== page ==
Two‐faced liberalism: John Gray's pluralist politics and the reinstatement of enlightenment liberalism
David Bourget (Western Ontario)
David Chalmers (ANU, NYU)
Rafael De Clercq
Ezio Di Nucci
Jack Alan Reynolds
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Critical Review 14 (4):441-458 (2000)
Abstract In Two Faces of Liberalism, John Gray pursues the dual agenda of condemning familiar liberal theories for perpetuating the failed ?Enlightenment project,? and promoting his own version of anti?Enlightenment liberalism, which he calls ?modus vivendi.? However, Gray's critical apparatus is insufficient to capture accurately the highly influential ?political? liberalism of John Rawls. Moreover, Gray's modus vivendi faces serious challenges raised by Rawls concerning stability. In order to respond to the Rawlsian objections, Gray would have to reinstate the aspirations and principles characteristic of Enlightenment theories of liberalism.
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References found in this work BETA
John Rawls (1993). Political Liberalism. Columbia University Press.
John Locke (2013). A Letter Concerning Toleration. Broadview Press.
John Rawls (2009/2005). A Theory of Justice. In Steven M. Cahn (ed.), Philosophy and Rhetoric. Oxford University Press 133-135.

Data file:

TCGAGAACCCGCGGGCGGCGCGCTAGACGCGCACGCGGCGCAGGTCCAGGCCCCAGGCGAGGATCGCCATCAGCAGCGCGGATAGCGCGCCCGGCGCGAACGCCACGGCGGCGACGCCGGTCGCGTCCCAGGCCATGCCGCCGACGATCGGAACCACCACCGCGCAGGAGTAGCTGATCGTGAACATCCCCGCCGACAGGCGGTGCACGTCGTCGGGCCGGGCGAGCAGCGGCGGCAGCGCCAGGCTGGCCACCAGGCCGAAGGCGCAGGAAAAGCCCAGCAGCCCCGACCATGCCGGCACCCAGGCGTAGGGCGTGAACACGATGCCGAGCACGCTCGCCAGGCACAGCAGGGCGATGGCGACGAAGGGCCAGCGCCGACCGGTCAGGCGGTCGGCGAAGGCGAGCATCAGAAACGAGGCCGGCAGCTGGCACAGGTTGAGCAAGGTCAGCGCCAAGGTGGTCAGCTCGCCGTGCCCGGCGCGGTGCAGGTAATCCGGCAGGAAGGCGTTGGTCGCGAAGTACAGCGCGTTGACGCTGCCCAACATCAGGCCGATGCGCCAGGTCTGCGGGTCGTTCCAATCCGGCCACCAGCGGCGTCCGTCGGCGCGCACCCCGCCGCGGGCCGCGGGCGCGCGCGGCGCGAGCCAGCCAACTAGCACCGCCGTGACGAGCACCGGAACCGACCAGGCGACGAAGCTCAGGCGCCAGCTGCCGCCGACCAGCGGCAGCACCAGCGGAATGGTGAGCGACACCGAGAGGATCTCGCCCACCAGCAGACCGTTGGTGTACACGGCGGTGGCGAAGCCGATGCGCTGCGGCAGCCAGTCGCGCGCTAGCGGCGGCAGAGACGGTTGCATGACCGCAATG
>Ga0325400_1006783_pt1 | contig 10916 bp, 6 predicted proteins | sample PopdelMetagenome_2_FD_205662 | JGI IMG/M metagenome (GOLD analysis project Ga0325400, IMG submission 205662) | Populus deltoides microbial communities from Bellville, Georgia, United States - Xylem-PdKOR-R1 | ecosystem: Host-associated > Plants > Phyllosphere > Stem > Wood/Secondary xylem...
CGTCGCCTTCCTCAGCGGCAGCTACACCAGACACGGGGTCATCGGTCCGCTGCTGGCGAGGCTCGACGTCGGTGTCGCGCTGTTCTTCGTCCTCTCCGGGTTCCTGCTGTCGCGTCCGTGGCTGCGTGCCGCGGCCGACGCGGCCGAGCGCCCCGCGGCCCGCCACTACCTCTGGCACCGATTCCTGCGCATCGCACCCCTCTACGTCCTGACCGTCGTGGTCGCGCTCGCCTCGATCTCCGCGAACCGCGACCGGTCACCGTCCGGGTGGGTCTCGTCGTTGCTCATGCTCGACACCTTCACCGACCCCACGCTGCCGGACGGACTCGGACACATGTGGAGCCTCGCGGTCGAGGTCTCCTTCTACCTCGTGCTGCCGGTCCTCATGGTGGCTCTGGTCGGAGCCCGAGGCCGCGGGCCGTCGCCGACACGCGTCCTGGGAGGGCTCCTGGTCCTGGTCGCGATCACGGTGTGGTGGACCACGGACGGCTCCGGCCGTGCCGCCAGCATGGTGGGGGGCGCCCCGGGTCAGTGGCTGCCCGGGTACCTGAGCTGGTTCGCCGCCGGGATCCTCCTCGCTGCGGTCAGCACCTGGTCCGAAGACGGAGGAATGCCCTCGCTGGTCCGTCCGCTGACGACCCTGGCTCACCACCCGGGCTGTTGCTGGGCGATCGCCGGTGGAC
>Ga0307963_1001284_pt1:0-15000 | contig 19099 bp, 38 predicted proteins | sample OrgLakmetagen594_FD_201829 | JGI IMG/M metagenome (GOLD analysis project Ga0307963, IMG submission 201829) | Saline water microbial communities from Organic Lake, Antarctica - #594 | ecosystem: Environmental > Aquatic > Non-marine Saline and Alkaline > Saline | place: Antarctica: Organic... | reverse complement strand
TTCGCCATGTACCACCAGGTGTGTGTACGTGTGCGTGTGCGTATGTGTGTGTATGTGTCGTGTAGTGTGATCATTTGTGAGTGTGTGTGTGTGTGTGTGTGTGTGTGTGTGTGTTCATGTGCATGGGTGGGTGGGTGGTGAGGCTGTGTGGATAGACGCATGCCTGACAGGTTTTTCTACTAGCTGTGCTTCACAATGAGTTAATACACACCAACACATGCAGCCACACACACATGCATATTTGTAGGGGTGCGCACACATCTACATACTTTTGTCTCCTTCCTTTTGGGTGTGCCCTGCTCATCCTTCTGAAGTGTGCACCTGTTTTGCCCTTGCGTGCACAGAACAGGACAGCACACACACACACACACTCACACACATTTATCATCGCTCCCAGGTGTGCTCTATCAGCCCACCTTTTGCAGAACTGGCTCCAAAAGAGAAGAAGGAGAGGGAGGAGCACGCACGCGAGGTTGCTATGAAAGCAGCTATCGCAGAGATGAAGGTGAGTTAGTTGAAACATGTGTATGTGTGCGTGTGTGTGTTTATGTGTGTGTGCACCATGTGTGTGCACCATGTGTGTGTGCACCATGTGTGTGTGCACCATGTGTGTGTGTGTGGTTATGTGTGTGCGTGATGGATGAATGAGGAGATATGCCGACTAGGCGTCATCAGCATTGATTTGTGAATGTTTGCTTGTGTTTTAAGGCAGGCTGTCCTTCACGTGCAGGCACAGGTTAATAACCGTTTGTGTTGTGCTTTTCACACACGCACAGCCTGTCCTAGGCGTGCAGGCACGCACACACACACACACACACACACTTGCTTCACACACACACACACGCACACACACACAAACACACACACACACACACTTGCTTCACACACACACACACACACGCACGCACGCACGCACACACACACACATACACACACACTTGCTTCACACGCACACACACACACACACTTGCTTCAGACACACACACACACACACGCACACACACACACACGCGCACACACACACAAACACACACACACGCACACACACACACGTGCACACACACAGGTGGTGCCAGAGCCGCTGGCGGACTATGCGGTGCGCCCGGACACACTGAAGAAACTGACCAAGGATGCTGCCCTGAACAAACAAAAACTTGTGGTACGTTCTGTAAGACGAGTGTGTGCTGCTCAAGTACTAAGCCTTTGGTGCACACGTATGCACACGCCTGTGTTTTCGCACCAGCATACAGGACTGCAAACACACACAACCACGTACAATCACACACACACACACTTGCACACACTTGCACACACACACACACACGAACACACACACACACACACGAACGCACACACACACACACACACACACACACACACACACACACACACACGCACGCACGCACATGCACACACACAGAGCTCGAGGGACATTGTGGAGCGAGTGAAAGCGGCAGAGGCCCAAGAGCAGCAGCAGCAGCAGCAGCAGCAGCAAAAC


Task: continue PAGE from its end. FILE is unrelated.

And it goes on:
Michael Sandel (2003). Liberalism and the Limits of Justice. In Derek Matravers & Jonathan E. Pike (eds.), Journal of Philosophy. Routledge, in Association with the Open University 336-343.
Citations of this work BETA
William M. Curtis (2007). Liberals and Pluralists: Charles Taylor Vs John Gray. Contemporary Political Theory 6 (1):86.
George Crowder (2006). Gray and the Politics of Pluralism. Critical Review of International Social and Political Philosophy 9 (2):171-188.
Peter Lassman (2006). Pluralism and its Discontents: John Gray's Counter‐Enlightenment. Critical Review of International Social and Political Philosophy 9 (2):211-225.
Robert Talisse (2005). Social Epistemology and the Politics of Omission. Episteme 2 (2):107-118.
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